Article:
Monday, June 18, 2012

Chair-Monday's mini-lesson

Teachers Write!  Mini-lesson Monday:
Assignment-use a word from the random Word Generator and follow Jody Feldman's directions for Mini-lesson Monday at Kate Messner's Blog.

I decided to dive-in and let the random word be the starting horn for my piece of writing.   My random word was chair.  Here's my quick write:

     The old wicker chair creaked and cracked uncomfortably as the miserable and swollen woman plopped to her favorite spot.  She stared out the windows of the screened porch sometimes focusing, sometimes blurring as she blinked away the tears.  The news from the doctor was not what she wanted to hear.  She thought that she would be a lucky one-the "get-away-girl" who'd escape this life without the "c" word invading her body's cells. 

      As she reflected on the news, she realized that the fortune teller had been wrong...the cancer had come home to rest in her bones, her stiff, aching bones.  How would the rest of her life look now?  The questions began to drive through her brain like race cars on the beltway at rush-hour and then slowed...What would she be able to do?  When would her body finally quit on her?  Why did this have to happen when she'd finally found a peaceful place to reside?  How would her family react to the news?  How soon should she begin to plan the funeral?  What financial plans should she arrange?  Who would take care of the children?  She continued to wonder about the death sentence she'd been handed and dozed off to sleep...

Reflection on the process:
I really like using the random word generator to percolate an idea for today's writing.  I surprised myself by quickly thinking about what I knew about chairs and seats that I'd seen in my life.  The character who's life I took this scene from is really my grandmother...she was diagnosed with bone cancer shortly after we'd found her a great house to live in near my parents, where she was happy until she passed from bone cancer...She did have a favorite wicker chair that she always rocked in and would watch out her front porch to catch the latest happenings around her.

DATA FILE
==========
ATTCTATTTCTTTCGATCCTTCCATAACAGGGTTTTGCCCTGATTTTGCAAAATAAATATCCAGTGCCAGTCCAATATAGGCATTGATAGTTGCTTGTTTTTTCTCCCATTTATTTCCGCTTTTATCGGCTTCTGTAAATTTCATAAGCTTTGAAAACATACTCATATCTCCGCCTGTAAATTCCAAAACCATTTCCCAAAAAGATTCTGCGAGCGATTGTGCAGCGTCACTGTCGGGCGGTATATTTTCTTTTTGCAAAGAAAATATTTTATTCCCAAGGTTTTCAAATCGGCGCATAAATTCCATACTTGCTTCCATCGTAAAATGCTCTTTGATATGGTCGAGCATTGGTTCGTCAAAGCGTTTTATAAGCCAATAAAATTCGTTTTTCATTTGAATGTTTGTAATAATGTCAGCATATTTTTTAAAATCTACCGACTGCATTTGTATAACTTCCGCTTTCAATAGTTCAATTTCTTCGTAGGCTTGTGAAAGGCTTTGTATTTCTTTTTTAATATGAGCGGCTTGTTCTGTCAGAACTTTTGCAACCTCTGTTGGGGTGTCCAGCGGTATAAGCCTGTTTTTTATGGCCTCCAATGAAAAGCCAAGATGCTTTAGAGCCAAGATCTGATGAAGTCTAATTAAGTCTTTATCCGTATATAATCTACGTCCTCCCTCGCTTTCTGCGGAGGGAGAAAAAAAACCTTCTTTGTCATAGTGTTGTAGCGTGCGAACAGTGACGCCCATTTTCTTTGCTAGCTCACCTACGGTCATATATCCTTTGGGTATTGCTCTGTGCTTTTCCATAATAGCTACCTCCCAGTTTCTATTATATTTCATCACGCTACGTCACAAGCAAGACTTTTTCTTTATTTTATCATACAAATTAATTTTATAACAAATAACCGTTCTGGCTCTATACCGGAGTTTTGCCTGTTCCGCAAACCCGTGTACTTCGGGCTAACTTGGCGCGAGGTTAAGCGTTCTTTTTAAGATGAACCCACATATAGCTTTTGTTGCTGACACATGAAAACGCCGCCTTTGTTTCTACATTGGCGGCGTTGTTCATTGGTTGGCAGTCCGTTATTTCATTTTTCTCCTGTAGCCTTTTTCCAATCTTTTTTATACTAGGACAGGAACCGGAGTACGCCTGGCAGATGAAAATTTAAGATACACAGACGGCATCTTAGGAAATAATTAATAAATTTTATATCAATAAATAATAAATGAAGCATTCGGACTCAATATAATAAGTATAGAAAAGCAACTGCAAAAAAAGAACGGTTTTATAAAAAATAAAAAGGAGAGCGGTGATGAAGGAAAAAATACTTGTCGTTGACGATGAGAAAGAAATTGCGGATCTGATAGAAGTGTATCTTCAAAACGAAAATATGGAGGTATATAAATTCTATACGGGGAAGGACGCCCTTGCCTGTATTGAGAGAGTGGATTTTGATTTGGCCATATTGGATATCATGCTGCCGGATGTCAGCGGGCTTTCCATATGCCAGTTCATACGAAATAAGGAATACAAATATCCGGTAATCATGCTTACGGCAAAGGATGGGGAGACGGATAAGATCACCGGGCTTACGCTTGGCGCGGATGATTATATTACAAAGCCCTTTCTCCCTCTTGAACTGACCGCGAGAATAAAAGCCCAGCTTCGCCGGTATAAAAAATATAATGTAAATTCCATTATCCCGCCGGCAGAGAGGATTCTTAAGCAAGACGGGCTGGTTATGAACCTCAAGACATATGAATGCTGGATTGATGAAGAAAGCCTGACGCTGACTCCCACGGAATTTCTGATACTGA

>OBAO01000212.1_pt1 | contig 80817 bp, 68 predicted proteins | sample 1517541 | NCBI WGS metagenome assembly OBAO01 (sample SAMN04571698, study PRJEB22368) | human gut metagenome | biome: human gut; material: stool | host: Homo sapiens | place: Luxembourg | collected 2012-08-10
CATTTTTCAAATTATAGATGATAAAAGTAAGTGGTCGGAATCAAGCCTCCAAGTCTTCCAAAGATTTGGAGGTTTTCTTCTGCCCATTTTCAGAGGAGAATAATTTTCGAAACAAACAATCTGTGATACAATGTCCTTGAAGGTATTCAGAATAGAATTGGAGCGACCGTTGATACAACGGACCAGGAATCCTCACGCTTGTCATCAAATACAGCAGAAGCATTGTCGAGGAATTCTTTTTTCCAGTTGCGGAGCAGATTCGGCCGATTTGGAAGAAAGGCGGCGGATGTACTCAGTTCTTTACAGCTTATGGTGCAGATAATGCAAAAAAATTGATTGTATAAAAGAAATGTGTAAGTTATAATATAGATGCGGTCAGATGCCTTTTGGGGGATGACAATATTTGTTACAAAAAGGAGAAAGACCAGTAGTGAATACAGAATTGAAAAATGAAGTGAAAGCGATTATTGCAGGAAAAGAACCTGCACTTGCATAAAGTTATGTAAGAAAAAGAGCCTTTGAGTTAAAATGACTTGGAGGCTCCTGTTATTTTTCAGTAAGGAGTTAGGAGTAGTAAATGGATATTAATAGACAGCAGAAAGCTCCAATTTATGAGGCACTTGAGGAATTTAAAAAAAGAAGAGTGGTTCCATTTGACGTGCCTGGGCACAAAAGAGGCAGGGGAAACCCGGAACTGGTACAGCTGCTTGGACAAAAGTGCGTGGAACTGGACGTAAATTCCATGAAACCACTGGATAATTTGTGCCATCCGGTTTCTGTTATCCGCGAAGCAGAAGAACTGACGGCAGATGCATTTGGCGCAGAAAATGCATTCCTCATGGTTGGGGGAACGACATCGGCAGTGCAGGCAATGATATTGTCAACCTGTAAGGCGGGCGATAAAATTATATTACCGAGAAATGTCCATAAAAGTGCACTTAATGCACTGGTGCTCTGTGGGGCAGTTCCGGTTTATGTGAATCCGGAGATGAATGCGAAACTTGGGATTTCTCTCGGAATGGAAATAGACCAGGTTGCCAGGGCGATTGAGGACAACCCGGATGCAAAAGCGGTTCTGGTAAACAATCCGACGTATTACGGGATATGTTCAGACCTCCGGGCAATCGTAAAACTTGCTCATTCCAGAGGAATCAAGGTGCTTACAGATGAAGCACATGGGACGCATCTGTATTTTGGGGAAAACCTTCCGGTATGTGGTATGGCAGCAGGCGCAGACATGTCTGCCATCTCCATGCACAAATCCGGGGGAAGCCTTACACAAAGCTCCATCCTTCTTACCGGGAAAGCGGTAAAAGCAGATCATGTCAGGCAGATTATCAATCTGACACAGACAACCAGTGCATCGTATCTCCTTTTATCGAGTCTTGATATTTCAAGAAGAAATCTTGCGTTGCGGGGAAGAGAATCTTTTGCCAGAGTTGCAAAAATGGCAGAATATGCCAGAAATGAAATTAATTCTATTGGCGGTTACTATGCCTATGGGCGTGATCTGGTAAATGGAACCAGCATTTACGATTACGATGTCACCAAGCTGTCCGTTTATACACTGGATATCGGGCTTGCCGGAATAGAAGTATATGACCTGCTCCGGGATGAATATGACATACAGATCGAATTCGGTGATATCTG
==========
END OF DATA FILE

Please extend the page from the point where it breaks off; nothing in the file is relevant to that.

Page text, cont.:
I could see how using this with students could be beneficial.  I am thinking that they might need modeling first for a few lessons to see how this would work.  I would try it out as a model first "I do" setting.  Then, I would create one as a class, "we do" and then see how they are getting it.  I might then ask them to try it on their own "you do" during independent writing time.  Thanks for this suggestion Jody!

I also like the setting bank and character bank that Rosanne suggested and will be adding those to my writer's notebook:
Setting Bank
1. List ten places that you have lived in your lifetime. It need not be 10 different towns. Different places in one town are fine. Summer camp, visits to grandma, college dorm, basic training—they all count as places you’ve lived

2. List ten places to which you feel a strong emotional connection. The emotion can be positive or negative. Either is powerful. (it’s okay to have repeats in the bank. That can tell you something useful about where your heart lives.)

3. List ten places you’ve visited on vacation or places you’d love to visit in your lifetime were money and time no object.